I have developed a new-found respect for people who make “karidaki glyko”. I really thought it would only take a few days at most. Cue my aunt laughing at me. Nope. It took 11 whole days and I stained my hands brown from the iodine (yes, yes, I know, woe to me.) Still worth making it? Totally. Why? For one, this is so classically Cypriot. It screams yiayia’s cooking and cyprus village coffee-time.
You can basically smell your grandma’s house when you open the jar. Second, you make it and you can keep it for up to a year so that you always have something to give to those unexpected (or not) guests that come over. And despite the time it takes to make it, it actually is pretty easy. The recipes for “karidaki glyko” don’t seem to vary much.
I tried three different recipes: one using agave syrup (a natural sugar substitute) instead of normal sugar to see if I could produce a healthier version; the second using cloves and cinnamon and boiling it about 15 times; and the third using just cloves and boiling it about 6 times. If you are looking for a healthier sugar substitute, then I can confirm that it is possible to make “karidaki glyko” with agave syrup. It still tastes good but obviously it’s different (duh). The second recipe using cinnamon was tastier for me, but that’s really down to whether you like cinnamon or not.
If you are making “glyko” for the first time I think it is easiest to reduce the number of times you have to bring the walnuts to a boil to avoid caramalising the sugar. So the recipe below is a mixture of the 2nd and 3rd – the easiest recipe with the most flavour.
50 fresh walnuts (I picked my walnuts in Cyprus the first week of June and they were already on the large size. I would recommend the end of May. You know they are OK to use because when you cut little triangles out from the top and bottom of the nut, you should be able to remove any shell that has started to form. If you cannot remove all of the shell that has started to form by cutting two triangles out, then it may be that your walnuts are too big to make “glyko”)
2 kg of sugar (I used agave syrup for one recipe I tried. Strictly speaking for each cup of white sugar substituted you should use 2/3 of a cup of agave and reduce other liquids by 1/4 to 1/3 cup. But here, I just did a straight substitute using the same quantities and no other adjustments and it was fine.)
1 cup lime powder (Otherwise known as pickling powder, which contains calcium. When making walnut “glyko” (and some other types as well) lime powder (calcium hydroxide) is used to give the walnuts a bit of a crunch – i.e. preserve their hardness and prevent them from going soft. Saaay whaattt’s in my food. Turns out you have to be really careful with this stuff, when not rinsed away properly it has been known to cause botulism. (!!) It goes without saying that you should buy this as pickling lime from a grocery store – NOT anywhere else (like a lumber yard) as you might find other bad additives in the powder. (um, duh?) Are there substitutes for lime powder? Turns out not from what I can see. The reason for using lime powder is to keep the walnuts hard and prevent them from softening. Apparently adding grape leaves help in this respect, but it is unclear how many grape leaves you would need, for how long you would need to soak them together with the walnuts or what the affect (if any) on the taste would be. Basically, it’s as clear to me as mud at the moment. But, perhaps this is a future recipe experiment. Can anyone reading shed any light on this?)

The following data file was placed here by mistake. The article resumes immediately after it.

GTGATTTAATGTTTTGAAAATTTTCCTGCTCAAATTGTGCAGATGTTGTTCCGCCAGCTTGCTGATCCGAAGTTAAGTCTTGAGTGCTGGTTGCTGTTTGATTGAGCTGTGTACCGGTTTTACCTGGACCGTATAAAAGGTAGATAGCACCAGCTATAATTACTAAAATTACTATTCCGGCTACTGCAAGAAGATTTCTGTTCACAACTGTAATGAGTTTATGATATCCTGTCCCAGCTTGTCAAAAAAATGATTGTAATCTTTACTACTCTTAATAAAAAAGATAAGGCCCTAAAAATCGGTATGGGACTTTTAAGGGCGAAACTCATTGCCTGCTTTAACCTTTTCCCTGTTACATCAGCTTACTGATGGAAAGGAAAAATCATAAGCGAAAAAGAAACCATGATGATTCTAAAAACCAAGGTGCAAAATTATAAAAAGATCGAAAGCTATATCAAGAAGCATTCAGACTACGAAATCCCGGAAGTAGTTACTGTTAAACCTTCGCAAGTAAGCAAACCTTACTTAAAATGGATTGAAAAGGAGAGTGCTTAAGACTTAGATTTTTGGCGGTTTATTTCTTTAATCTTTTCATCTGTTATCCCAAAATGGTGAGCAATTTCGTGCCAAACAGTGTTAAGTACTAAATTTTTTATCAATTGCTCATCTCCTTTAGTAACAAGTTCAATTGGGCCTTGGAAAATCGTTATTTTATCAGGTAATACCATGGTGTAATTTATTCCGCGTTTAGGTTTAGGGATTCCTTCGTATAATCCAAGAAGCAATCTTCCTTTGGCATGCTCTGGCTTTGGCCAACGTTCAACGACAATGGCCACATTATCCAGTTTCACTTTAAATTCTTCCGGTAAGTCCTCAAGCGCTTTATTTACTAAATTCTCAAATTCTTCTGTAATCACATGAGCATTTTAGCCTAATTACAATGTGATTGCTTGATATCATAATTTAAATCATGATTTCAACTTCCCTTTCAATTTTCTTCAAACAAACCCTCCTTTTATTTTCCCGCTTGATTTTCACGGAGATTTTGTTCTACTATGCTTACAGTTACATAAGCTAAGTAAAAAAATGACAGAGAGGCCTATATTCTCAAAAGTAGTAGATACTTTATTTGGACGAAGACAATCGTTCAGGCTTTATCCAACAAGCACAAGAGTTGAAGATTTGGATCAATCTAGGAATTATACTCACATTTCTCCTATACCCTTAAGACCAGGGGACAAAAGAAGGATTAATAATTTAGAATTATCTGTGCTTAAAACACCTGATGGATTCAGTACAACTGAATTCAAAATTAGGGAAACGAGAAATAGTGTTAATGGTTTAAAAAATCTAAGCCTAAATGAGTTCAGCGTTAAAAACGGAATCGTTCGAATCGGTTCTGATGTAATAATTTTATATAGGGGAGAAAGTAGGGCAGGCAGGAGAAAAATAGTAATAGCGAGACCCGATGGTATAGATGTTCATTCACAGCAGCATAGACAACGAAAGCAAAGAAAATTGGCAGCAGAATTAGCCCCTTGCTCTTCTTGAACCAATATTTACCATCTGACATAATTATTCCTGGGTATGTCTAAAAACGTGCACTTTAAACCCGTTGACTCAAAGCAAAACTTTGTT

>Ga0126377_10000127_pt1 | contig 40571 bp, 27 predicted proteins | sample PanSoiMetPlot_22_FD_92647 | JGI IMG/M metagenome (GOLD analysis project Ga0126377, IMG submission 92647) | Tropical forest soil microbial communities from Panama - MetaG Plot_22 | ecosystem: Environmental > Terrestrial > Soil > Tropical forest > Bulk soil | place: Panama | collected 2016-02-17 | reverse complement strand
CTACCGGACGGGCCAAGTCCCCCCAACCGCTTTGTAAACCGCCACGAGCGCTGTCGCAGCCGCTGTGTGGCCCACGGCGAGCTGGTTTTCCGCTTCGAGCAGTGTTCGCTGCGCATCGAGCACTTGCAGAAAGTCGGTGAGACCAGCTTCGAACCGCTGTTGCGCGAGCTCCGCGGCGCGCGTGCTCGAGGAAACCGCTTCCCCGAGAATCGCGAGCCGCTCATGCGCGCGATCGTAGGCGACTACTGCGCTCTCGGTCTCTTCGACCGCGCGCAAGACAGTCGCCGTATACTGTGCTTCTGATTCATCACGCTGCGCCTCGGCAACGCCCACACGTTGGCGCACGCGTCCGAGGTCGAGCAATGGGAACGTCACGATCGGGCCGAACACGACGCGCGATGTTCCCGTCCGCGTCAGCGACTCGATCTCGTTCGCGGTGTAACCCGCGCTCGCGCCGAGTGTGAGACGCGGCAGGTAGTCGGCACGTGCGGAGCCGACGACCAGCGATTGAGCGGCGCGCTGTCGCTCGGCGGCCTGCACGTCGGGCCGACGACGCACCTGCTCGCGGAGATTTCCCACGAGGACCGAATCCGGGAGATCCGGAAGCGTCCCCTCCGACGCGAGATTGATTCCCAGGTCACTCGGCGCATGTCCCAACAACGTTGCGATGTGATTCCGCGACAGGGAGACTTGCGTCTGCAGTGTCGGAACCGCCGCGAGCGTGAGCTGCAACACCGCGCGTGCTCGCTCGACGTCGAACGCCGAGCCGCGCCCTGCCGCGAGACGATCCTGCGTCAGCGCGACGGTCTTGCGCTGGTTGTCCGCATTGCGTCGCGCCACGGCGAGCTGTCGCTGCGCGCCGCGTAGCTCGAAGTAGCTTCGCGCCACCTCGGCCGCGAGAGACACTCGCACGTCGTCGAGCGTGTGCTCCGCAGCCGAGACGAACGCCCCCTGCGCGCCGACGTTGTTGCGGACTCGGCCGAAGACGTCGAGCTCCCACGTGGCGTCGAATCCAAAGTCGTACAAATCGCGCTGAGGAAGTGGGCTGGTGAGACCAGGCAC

about 5-6 lemons
1 cinnamon stick
1 tbs whole cloves
5 cups water
1. Peel the walnuts. Wear gloves when doing this as your hands will otherwise turn brown from the iodine in the walnuts.
2. Cut the tips off the walnuts in a triangle shape, as shown in the picture.
3. Pierce each walnut with a skewer (I used a knitting needle) vertically.
4. Put the walnuts in a bowl covered with water. Leave for one week (e.g. sat to sat) and change the water daily.
5. On the 7th day, change the water and put 1 cup of lime (about 225 grams) in the water with the walnuts. Let rest for 4 hours. Then wash the walnuts at least 3 times and very thoroughly to rinse the lime out and then place in a large pot of water.
6. Bring the pot of water with the walnuts to a boil for about 2-3 minutes. Empty the water and refill with cold water. Bring again to a boil. Empty the water.
7. Add the juice of 4 lemons and as much water as needed to cover the walnuts. Leave for an hour. The lemon juice helps the walnuts to become shiny and crispy.
8. Empty the water. In a clean saucepan add the sugar and about 4-5 cups of water. Heat the mixture on the stove until the sugar melts. Add the walnuts to the mixture and on medium heat allow the mixture to cook and foam for about 7 minutes. Let cool on the stove and cover with a lid.
9. For the next 3 days, bring the mixture to a boil for about ten minutes each time. On the 3rd day (ie the fourth time boiling the mixture), add the cloves and cinnamon, boil and let the mixture reach setting point – i.e. when the sugar syrup slowly drops off a spoon. Also test to make sure that the walnuts are cooked. To do this, get a needle and pierce a walnut horizontally. Point the needle towards the ground and let the walnut try to slide off – if it does slide off, the walnut is cooked. Add juice of a 1/2 lemon towards the end. Note that if you boil the mixture too much, the sugar syrup will being to caramelize and you will need to add a little more water to make it more like syrup.
10. Let the mixture cool completely and then place the walnuts with syrup in clean and dry glass jars. A good tip to make sure your glass jars are clean and dry is to put them in an oven with the door open at the lowest temperature for about fifteen minutes.